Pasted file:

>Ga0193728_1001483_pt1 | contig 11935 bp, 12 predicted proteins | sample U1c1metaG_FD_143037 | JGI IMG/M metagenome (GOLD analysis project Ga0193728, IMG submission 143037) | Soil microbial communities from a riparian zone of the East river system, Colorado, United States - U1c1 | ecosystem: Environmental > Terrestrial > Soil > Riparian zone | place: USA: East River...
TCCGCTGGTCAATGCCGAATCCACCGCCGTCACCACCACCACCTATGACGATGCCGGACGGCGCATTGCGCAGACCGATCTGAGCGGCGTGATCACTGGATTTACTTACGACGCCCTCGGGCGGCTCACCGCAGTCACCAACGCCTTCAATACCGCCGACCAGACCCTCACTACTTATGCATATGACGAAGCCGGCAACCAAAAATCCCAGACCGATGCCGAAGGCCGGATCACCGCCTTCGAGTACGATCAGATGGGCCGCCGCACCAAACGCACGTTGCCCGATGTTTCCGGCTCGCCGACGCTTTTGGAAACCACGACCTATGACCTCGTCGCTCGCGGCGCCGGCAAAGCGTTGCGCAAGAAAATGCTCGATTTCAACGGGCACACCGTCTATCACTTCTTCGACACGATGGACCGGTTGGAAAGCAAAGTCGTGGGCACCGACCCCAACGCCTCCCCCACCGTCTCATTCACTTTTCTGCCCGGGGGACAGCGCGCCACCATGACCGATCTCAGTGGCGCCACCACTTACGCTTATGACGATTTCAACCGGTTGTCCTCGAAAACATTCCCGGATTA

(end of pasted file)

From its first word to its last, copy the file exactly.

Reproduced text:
>Ga0193728_1001483_pt1 | contig 11935 bp, 12 predicted proteins | sample U1c1metaG_FD_143037 | JGI IMG/M metagenome (GOLD analysis project Ga0193728, IMG submission 143037) | Soil microbial communities from a riparian zone of the East river system, Colorado, United States - U1c1 | ecosystem: Environmental > Terrestrial > Soil > Riparian zone | place: USA: East River...
TCCGCTGGTCAATGCCGAATCCACCGCCGTCACCACCACCACCTATGACGATGCCGGACGGCGCATTGCGCAGACCGATCTGAGCGGCGTGATCACTGGATTTACTTACGACGCCCTCGGGCGGCTCACCGCAGTCACCAACGCCTTCAATACCGCCGACCAGACCCTCACTACTTATGCATATGACGAAGCCGGCAACCAAAAATCCCAGACCGATGCCGAAGGCCGGATCACCGCCTTCGAGTACGATCAGATGGGCCGCCGCACCAAACGCACGTTGCCCGATGTTTCCGGCTCGCCGACGCTTTTGGAAACCACGACCTATGACCTCGTCGCTCGCGGCGCCGGCAAAGCGTTGCGCAAGAAAATGCTCGATTTCAACGGGCACACCGTCTATCACTTCTTCGACACGATGGACCGGTTGGAAAGCAAAGTCGTGGGCACCGACCCCAACGCCTCCCCCACCGTCTCATTCACTTTTCTGCCCGGGGGACAGCGCGCCACCATGACCGATCTCAGTGGCGCCACCACTTACGCTTATGACGATTTCAACCGGTTGTCCTCGAAAACATTCCCGGATTA